February 28, 2013 — "Cost Analysis of Immediate Postabortal IUD Insertion Compared to Planned IUD Insertion at the Time of Abortion Follow Up," Salcedo et al., Contraception, January 2013.
The "untapped potential for both reduction of unintended pregnancies and public savings with postabortal [intrauterine device] insertion is substantial," according to a research team led by Jennifer Salcedo at the University of California-Los Angeles.
The researchers developed a study to evaluate the potential public sector savings of "immediate postabortal IUD" placement for women in California, one of the "few states to fund both abortion and contraception for low-income women." They noted that for many clinics throughout the U.S., "[a] key barrier to immediate IUD insertion is the complexity of the reimbursement process, including separate funding sources for abortion and contraception care."
The researchers also noted that the "cost efficacy of contraception is well established" and that IUDs "provide the greatest cost savings among reversible methods, saving more than US$7 for every dollar spent." Moreover, postabortal IUD placement has been shown to be safe and effective and to decrease repeat abortions, even among patients "with optimal access to contraception," they wrote.
The researchers developed a decision-analytic model to compare two strategies for IUD provision: immediate postabortal insertion and planned insertion at follow up. The model took into account variables that could affect cost savings related to IUD use, including typical failure rates of contraceptive methods, pregnancy rates, possible pregnancy outcomes and the cost of public insurance programs for women and children in California.
The researchers used the model to determine public program costs and unintended pregnancy rates for the two strategies. They modeled three sets of costs at one- and five-year horizons: the medical costs of contraception and pregnancy-related care, the costs of public health insurance for which a woman and her children were expected to be eligible, and the costs of social programs in which they were expected to participate.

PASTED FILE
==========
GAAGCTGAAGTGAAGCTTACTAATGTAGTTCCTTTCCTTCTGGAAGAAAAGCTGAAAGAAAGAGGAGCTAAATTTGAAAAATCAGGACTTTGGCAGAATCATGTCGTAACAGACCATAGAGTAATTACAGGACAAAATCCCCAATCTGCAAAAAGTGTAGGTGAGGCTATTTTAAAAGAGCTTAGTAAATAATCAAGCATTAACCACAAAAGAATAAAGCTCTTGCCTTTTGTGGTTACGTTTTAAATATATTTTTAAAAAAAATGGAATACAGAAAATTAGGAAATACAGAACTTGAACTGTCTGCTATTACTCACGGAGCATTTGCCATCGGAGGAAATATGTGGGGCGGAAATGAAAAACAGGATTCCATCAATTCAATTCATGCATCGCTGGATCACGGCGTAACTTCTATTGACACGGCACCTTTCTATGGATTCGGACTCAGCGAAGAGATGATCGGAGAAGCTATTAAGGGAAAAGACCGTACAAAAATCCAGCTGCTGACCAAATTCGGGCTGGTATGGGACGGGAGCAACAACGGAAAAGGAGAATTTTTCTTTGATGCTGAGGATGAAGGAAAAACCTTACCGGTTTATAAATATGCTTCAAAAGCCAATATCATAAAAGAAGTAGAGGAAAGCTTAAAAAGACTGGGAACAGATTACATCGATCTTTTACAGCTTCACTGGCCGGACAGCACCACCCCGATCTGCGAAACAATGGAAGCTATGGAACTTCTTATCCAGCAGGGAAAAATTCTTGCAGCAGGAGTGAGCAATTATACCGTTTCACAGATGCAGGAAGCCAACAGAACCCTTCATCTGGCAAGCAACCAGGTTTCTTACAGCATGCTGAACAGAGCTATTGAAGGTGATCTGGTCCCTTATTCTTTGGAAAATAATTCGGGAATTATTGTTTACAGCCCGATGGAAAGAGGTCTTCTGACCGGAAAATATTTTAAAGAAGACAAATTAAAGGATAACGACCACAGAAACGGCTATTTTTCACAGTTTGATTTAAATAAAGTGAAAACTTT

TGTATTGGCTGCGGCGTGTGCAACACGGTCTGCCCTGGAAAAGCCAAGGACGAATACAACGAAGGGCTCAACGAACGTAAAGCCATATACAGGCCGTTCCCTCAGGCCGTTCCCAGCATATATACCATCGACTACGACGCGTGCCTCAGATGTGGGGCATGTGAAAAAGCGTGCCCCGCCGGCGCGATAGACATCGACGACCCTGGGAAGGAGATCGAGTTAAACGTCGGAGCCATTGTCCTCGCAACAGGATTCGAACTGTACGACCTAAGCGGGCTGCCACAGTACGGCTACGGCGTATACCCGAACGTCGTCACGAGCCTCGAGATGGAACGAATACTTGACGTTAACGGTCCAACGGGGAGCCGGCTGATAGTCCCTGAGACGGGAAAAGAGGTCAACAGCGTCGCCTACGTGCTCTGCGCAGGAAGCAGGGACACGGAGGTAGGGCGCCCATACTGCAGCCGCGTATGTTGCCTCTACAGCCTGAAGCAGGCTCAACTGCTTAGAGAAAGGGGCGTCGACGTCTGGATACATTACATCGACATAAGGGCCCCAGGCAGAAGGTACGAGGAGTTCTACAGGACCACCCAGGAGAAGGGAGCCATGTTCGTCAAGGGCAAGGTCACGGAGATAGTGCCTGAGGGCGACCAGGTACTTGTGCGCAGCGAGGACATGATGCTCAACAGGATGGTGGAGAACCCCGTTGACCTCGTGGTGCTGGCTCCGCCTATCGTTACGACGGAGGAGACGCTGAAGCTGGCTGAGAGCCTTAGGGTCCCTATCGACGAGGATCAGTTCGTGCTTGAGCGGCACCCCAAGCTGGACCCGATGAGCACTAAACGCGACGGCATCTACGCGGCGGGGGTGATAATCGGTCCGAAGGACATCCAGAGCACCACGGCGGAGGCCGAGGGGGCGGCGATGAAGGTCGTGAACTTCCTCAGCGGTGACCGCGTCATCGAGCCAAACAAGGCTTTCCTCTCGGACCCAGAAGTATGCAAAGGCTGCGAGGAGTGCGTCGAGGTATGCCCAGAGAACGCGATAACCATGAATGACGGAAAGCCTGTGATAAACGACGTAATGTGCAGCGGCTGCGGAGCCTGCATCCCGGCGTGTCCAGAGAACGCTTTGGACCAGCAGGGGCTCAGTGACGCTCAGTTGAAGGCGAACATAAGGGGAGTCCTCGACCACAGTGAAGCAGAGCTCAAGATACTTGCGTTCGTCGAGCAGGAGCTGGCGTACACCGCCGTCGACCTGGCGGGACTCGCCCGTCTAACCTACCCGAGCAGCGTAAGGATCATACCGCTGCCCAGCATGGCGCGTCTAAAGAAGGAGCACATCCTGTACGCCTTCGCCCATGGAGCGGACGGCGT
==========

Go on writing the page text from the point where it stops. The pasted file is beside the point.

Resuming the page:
"Immediate postabortal IUD placement decreases public program expenditures for all considered costs," the researchers found. Specifically, for each California woman who receives a publicly funded abortion with immediate IUD placement, public programs can expect to save $111 over one year and $810 over five years in direct medical costs. The savings would increase to $1,956 over one year and $4,296 over five years if public health insurance costs and social program costs are included.
The study also found that for every 1,000 low-income women who receive immediate postabortal IUD placement, "more than 400 pregnancies, 180 deliveries and 160 abortions will be averted" over five years.
Additional analyses showed that the findings were robust, according to the researchers. For instance, their models determined that immediate postabortal IUD placement saved money on direct medical costs in 61% of scenarios after one year and in 84% of scenarios after five years. When public health insurance costs and social program costs over five years were included, immediate IUD placement saved money in 89% and 90% of scenarios, respectively.
"Immediate insertion of postabortal IUDs reduces unintended pregnancy and saves public funds," the researchers wrote. They noted that their findings held even when "IUD device [costs], IUD expulsion rates and rates of IUD placement at abortion follow up considerably exceed those reported in medical literature."
The researchers added that their projections likely underestimated the cost savings of immediate postabortal IUD placement for multiple reasons, including their assumption that women can only "experience pregnancy once per year-long model cycle" and the fact that the "model looks only at public program costs and does not account for the private costs of unintended pregnancy and its effects on a woman's quality of life."
They wrote, "The findings of our analysis highlight the economic inefficiency of programs that separate abortion and contraception." They concluded that "decreasing barriers to immediate postabortal IUD insertion is an opportunity to increase the quality of reproductive health care while decreasing unintended pregnancies and lowering public costs."
Debra Ness, publisher & president, National Partnership
Andrea Friedman, associate editor & director of reproductive health programs, National Partnership
Marya Torrez, associate editor & senior reproductive health policy counsel, National Partnership
Melissa Safford, associate editor & policy advocate for reproductive health, National Partnership
Perry Sacks, assistant editor & health program associate, National Partnership
Cindy Romero, assistant editor & communications assistant, National Partnership
Justyn Ware, editor
Amanda Wolfe, editor-in-chief
Heather Drost, Hanna Jaquith, Marcelle Maginnis, Ashley Marchand and Michelle Stuckey, staff writers
Tucker Ball, director of new media, National Partnership